The Venetian government structure was similar in some ways to the republican system of ancient Rome, with an elected chief executive (the Doge), a senate-like assembly of nobles, and a mass of citizens with limited political power, who originally had the power to grant or withhold their approval of each newly elected Doge. Church and various private properties were tied to military service, although there was no knight tenure within the city itself. The Cavalieri di San Marco was the only order of chivalry ever instituted in Venice, and no citizen could accept or join a foreign order without the government's consent. Venice remained a republic throughout its independent period, and politics and the military were kept separate, except when on occasion the Doge personally headed the military. War was regarded as a continuation of commerce by other means (hence, the city's early production of large numbers of mercenaries for service elsewhere, and later its reliance on foreign mercenaries when the ruling class was preoccupied with commerce).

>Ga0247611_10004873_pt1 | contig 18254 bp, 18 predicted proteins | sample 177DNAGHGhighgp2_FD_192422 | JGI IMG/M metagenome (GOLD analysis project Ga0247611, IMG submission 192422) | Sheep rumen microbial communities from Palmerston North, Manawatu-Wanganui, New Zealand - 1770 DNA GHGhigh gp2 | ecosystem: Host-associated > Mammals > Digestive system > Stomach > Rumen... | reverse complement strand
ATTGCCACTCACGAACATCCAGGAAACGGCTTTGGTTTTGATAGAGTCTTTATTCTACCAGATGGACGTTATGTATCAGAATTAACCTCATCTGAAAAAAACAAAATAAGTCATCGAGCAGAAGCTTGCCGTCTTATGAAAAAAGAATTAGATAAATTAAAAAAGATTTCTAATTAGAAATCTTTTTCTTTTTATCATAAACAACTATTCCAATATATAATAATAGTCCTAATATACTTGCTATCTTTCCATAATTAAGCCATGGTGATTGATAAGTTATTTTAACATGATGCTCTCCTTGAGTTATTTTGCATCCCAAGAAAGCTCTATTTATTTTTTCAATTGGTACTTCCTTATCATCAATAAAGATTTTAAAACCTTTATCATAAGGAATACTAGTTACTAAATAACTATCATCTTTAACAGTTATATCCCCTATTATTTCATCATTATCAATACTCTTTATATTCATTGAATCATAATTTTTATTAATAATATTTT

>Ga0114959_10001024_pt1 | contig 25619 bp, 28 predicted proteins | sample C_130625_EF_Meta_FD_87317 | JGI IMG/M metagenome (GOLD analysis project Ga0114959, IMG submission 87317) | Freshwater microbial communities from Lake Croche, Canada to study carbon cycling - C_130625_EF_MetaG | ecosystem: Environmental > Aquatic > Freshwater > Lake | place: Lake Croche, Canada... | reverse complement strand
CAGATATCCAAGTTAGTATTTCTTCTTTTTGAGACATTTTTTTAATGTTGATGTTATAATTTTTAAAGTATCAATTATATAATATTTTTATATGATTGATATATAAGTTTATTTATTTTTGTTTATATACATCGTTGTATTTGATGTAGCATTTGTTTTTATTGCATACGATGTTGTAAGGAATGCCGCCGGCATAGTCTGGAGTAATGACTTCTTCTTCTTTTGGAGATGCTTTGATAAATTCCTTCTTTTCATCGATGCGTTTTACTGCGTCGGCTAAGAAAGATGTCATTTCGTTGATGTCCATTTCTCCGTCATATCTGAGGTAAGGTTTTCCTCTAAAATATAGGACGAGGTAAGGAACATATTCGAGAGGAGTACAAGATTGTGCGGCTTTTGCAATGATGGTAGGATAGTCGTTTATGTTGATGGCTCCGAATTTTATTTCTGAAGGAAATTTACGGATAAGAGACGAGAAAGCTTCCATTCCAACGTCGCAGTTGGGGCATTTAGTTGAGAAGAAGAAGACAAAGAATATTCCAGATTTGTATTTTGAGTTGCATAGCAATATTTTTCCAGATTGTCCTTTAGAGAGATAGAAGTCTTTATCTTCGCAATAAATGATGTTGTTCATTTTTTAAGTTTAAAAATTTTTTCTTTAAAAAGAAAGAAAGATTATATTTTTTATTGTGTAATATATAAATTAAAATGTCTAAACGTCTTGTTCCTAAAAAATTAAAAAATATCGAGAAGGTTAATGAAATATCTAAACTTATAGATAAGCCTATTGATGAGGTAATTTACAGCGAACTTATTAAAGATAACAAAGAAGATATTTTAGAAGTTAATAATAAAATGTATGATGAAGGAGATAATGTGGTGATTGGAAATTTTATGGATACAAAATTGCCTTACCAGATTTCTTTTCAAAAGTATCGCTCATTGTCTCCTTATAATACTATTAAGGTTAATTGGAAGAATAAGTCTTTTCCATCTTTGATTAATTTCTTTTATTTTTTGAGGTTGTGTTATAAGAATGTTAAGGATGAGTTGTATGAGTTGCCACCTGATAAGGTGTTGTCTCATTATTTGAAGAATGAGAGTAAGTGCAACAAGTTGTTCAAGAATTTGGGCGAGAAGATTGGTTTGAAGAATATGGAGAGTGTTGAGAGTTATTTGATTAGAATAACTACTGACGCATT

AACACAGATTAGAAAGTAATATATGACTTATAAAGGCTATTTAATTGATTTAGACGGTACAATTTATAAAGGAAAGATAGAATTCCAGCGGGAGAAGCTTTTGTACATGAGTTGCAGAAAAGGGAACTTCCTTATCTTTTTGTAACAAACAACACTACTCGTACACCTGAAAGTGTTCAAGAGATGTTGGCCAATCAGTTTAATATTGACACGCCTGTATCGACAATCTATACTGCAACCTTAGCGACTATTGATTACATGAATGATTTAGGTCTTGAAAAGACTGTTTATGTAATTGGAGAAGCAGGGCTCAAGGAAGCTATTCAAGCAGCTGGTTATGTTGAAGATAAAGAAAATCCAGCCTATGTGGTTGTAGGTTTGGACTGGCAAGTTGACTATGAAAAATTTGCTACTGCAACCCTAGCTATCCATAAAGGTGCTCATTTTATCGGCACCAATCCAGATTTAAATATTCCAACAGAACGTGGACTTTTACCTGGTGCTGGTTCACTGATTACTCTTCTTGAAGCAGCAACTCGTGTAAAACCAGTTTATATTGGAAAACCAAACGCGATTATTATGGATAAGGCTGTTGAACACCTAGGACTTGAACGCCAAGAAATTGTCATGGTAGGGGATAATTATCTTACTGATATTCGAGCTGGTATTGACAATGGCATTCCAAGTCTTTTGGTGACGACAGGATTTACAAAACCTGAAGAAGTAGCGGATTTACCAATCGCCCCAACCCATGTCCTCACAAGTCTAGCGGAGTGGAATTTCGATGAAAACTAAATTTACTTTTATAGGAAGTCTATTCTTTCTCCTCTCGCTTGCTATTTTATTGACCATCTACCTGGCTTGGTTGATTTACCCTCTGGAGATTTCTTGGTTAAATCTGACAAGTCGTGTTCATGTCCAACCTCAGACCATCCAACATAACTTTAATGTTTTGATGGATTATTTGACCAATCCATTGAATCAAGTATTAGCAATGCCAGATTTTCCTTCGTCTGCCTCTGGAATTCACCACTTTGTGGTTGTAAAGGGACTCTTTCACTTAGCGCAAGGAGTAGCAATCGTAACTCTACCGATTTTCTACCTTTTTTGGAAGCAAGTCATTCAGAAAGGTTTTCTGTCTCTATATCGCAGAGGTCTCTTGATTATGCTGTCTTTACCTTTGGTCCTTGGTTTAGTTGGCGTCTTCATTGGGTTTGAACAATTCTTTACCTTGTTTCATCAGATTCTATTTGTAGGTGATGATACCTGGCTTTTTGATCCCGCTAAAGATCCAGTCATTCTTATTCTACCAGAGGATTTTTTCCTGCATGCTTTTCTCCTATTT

No, it's The Merchant of Venice . A play that will make you writhe in discomfort even while you laugh, snicker even while you get weepy, contemplate the evilness of men even while feeling kinda warm and fuzzy inside when they do the right thing, root on one of the fiercest heroines in all of drama... and, because this is Shakespeare, gawp in amazement at the language acrobatics, wit, and poetry of this dang masterful play.